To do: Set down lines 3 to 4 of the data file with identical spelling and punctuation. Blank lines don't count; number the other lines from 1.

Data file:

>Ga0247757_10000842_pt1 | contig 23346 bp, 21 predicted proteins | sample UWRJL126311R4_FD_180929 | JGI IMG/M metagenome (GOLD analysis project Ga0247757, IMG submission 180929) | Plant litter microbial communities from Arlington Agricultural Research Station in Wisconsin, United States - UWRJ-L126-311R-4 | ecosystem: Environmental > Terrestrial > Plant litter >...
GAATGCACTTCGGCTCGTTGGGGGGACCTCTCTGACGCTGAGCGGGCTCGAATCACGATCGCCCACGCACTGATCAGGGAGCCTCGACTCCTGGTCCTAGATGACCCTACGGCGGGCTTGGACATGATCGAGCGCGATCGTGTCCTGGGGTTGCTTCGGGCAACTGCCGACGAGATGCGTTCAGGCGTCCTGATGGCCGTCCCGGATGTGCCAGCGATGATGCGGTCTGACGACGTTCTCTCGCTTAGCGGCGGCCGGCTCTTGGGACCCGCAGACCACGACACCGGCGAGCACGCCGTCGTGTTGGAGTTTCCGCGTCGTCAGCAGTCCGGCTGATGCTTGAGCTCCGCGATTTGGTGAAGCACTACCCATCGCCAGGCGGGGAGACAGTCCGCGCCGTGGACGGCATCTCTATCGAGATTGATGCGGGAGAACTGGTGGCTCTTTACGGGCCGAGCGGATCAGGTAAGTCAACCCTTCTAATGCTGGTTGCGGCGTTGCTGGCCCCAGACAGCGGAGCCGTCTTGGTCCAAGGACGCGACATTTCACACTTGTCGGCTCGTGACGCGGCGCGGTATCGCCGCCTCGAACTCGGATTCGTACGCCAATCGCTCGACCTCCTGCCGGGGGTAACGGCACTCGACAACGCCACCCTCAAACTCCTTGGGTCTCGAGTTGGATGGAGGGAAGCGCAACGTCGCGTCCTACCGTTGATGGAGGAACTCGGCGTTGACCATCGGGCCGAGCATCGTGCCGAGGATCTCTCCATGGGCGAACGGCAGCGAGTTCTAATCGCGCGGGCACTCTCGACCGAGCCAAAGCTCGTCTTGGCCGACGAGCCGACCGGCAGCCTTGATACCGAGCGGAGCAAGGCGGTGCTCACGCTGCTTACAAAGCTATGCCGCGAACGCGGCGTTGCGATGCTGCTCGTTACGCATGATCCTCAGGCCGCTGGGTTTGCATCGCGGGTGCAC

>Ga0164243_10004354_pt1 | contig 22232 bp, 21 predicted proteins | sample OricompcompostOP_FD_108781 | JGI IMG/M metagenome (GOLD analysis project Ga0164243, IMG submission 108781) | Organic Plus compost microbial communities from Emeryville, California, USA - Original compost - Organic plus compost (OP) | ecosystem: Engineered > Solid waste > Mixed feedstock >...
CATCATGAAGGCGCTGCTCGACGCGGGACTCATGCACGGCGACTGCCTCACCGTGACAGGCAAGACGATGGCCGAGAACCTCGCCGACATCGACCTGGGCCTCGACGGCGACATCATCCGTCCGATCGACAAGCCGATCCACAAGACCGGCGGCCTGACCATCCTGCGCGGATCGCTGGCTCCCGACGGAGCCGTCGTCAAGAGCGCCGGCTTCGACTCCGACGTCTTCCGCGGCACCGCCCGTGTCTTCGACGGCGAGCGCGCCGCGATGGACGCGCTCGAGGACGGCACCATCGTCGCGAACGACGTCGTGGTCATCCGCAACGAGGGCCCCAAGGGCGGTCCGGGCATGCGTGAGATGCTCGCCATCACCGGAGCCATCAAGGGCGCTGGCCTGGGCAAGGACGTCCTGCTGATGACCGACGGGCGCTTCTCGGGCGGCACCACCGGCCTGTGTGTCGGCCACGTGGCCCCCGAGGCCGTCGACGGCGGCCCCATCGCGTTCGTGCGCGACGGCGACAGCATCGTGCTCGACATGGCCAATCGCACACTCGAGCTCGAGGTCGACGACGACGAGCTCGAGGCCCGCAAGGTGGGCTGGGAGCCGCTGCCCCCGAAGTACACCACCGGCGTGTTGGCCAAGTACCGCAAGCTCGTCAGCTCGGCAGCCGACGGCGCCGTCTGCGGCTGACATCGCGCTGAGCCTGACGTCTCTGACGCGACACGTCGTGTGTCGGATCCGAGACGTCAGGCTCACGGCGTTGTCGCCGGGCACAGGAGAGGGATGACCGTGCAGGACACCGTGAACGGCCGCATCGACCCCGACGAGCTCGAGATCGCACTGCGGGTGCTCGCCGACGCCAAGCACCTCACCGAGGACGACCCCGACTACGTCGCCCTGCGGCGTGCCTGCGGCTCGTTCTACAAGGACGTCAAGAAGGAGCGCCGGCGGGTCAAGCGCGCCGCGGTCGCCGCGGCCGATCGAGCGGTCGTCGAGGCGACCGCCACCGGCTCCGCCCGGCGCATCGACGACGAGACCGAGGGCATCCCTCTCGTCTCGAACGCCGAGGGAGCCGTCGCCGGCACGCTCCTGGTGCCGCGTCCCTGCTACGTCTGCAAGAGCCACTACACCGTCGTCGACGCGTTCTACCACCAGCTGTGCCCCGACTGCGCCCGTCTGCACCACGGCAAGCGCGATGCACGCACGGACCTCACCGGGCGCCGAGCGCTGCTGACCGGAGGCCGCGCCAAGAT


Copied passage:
>Ga0164243_10004354_pt1 | contig 22232 bp, 21 predicted proteins | sample OricompcompostOP_FD_108781 | JGI IMG/M metagenome (GOLD analysis project Ga0164243, IMG submission 108781) | Organic Plus compost microbial communities from Emeryville, California, USA - Original compost - Organic plus compost (OP) | ecosystem: Engineered > Solid waste > Mixed feedstock >...
CATCATGAAGGCGCTGCTCGACGCGGGACTCATGCACGGCGACTGCCTCACCGTGACAGGCAAGACGATGGCCGAGAACCTCGCCGACATCGACCTGGGCCTCGACGGCGACATCATCCGTCCGATCGACAAGCCGATCCACAAGACCGGCGGCCTGACCATCCTGCGCGGATCGCTGGCTCCCGACGGAGCCGTCGTCAAGAGCGCCGGCTTCGACTCCGACGTCTTCCGCGGCACCGCCCGTGTCTTCGACGGCGAGCGCGCCGCGATGGACGCGCTCGAGGACGGCACCATCGTCGCGAACGACGTCGTGGTCATCCGCAACGAGGGCCCCAAGGGCGGTCCGGGCATGCGTGAGATGCTCGCCATCACCGGAGCCATCAAGGGCGCTGGCCTGGGCAAGGACGTCCTGCTGATGACCGACGGGCGCTTCTCGGGCGGCACCACCGGCCTGTGTGTCGGCCACGTGGCCCCCGAGGCCGTCGACGGCGGCCCCATCGCGTTCGTGCGCGACGGCGACAGCATCGTGCTCGACATGGCCAATCGCACACTCGAGCTCGAGGTCGACGACGACGAGCTCGAGGCCCGCAAGGTGGGCTGGGAGCCGCTGCCCCCGAAGTACACCACCGGCGTGTTGGCCAAGTACCGCAAGCTCGTCAGCTCGGCAGCCGACGGCGCCGTCTGCGGCTGACATCGCGCTGAGCCTGACGTCTCTGACGCGACACGTCGTGTGTCGGATCCGAGACGTCAGGCTCACGGCGTTGTCGCCGGGCACAGGAGAGGGATGACCGTGCAGGACACCGTGAACGGCCGCATCGACCCCGACGAGCTCGAGATCGCACTGCGGGTGCTCGCCGACGCCAAGCACCTCACCGAGGACGACCCCGACTACGTCGCCCTGCGGCGTGCCTGCGGCTCGTTCTACAAGGACGTCAAGAAGGAGCGCCGGCGGGTCAAGCGCGCCGCGGTCGCCGCGGCCGATCGAGCGGTCGTCGAGGCGACCGCCACCGGCTCCGCCCGGCGCATCGACGACGAGACCGAGGGCATCCCTCTCGTCTCGAACGCCGAGGGAGCCGTCGCCGGCACGCTCCTGGTGCCGCGTCCCTGCTACGTCTGCAAGAGCCACTACACCGTCGTCGACGCGTTCTACCACCAGCTGTGCCCCGACTGCGCCCGTCTGCACCACGGCAAGCGCGATGCACGCACGGACCTCACCGGGCGCCGAGCGCTGCTGACCGGAGGCCGCGCCAAGAT